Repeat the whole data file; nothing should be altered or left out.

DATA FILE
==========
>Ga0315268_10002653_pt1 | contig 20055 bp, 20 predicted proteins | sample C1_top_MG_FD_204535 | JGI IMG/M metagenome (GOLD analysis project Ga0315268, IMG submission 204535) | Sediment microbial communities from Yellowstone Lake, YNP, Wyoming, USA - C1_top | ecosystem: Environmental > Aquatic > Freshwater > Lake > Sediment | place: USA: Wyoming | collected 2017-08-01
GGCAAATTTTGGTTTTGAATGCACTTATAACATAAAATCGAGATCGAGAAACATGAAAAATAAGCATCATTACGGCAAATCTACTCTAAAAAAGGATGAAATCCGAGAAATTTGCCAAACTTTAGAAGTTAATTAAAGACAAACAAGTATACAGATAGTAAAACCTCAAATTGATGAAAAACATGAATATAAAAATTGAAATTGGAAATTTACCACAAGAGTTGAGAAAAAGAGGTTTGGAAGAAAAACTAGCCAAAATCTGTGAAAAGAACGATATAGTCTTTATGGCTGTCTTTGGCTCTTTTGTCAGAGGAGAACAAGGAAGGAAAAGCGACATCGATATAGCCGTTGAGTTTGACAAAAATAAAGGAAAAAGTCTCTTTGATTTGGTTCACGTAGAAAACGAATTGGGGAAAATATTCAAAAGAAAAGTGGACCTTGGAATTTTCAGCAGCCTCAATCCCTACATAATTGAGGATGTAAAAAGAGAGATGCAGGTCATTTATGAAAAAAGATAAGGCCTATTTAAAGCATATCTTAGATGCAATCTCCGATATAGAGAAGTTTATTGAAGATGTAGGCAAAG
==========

>Ga0315268_10002653_pt1 | contig 20055 bp, 20 predicted proteins | sample C1_top_MG_FD_204535 | JGI IMG/M metagenome (GOLD analysis project Ga0315268, IMG submission 204535) | Sediment microbial communities from Yellowstone Lake, YNP, Wyoming, USA - C1_top | ecosystem: Environmental > Aquatic > Freshwater > Lake > Sediment | place: USA: Wyoming | collected 2017-08-01
GGCAAATTTTGGTTTTGAATGCACTTATAACATAAAATCGAGATCGAGAAACATGAAAAATAAGCATCATTACGGCAAATCTACTCTAAAAAAGGATGAAATCCGAGAAATTTGCCAAACTTTAGAAGTTAATTAAAGACAAACAAGTATACAGATAGTAAAACCTCAAATTGATGAAAAACATGAATATAAAAATTGAAATTGGAAATTTACCACAAGAGTTGAGAAAAAGAGGTTTGGAAGAAAAACTAGCCAAAATCTGTGAAAAGAACGATATAGTCTTTATGGCTGTCTTTGGCTCTTTTGTCAGAGGAGAACAAGGAAGGAAAAGCGACATCGATATAGCCGTTGAGTTTGACAAAAATAAAGGAAAAAGTCTCTTTGATTTGGTTCACGTAGAAAACGAATTGGGGAAAATATTCAAAAGAAAAGTGGACCTTGGAATTTTCAGCAGCCTCAATCCCTACATAATTGAGGATGTAAAAAGAGAGATGCAGGTCATTTATGAAAAAAGATAAGGCCTATTTAAAGCATATCTTAGATGCAATCTCCGATATAGAGAAGTTTATTGAAGATGTAGGCAAAG